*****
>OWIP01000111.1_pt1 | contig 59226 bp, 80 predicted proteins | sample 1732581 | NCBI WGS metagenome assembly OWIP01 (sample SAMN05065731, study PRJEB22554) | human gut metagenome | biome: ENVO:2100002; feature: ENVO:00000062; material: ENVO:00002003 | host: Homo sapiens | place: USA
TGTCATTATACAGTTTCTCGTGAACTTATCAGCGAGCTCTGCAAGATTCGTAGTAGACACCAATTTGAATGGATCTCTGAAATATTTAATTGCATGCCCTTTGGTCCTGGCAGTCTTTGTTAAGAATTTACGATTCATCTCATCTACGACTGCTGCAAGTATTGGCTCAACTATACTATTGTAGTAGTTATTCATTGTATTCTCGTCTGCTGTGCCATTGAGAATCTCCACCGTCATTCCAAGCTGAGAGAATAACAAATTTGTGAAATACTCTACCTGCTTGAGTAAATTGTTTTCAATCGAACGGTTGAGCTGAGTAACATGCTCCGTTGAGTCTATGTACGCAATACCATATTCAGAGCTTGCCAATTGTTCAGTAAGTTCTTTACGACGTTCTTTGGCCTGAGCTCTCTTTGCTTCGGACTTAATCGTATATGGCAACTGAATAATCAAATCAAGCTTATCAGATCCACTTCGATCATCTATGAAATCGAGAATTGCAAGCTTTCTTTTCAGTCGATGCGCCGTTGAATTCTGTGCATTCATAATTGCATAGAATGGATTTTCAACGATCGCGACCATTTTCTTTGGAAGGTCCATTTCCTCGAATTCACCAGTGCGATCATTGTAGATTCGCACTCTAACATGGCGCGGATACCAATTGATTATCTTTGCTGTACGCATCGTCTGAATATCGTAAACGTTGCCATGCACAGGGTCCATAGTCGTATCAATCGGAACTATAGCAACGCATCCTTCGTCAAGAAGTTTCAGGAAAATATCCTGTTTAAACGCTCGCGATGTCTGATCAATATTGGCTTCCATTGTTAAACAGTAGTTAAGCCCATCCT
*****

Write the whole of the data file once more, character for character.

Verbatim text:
>OWIP01000111.1_pt1 | contig 59226 bp, 80 predicted proteins | sample 1732581 | NCBI WGS metagenome assembly OWIP01 (sample SAMN05065731, study PRJEB22554) | human gut metagenome | biome: ENVO:2100002; feature: ENVO:00000062; material: ENVO:00002003 | host: Homo sapiens | place: USA
TGTCATTATACAGTTTCTCGTGAACTTATCAGCGAGCTCTGCAAGATTCGTAGTAGACACCAATTTGAATGGATCTCTGAAATATTTAATTGCATGCCCTTTGGTCCTGGCAGTCTTTGTTAAGAATTTACGATTCATCTCATCTACGACTGCTGCAAGTATTGGCTCAACTATACTATTGTAGTAGTTATTCATTGTATTCTCGTCTGCTGTGCCATTGAGAATCTCCACCGTCATTCCAAGCTGAGAGAATAACAAATTTGTGAAATACTCTACCTGCTTGAGTAAATTGTTTTCAATCGAACGGTTGAGCTGAGTAACATGCTCCGTTGAGTCTATGTACGCAATACCATATTCAGAGCTTGCCAATTGTTCAGTAAGTTCTTTACGACGTTCTTTGGCCTGAGCTCTCTTTGCTTCGGACTTAATCGTATATGGCAACTGAATAATCAAATCAAGCTTATCAGATCCACTTCGATCATCTATGAAATCGAGAATTGCAAGCTTTCTTTTCAGTCGATGCGCCGTTGAATTCTGTGCATTCATAATTGCATAGAATGGATTTTCAACGATCGCGACCATTTTCTTTGGAAGGTCCATTTCCTCGAATTCACCAGTGCGATCATTGTAGATTCGCACTCTAACATGGCGCGGATACCAATTGATTATCTTTGCTGTACGCATCGTCTGAATATCGTAAACGTTGCCATGCACAGGGTCCATAGTCGTATCAATCGGAACTATAGCAACGCATCCTTCGTCAAGAAGTTTCAGGAAAATATCCTGTTTAAACGCTCGCGATGTCTGATCAATATTGGCTTCCATTGTTAAACAGTAGTTAAGCCCATCCT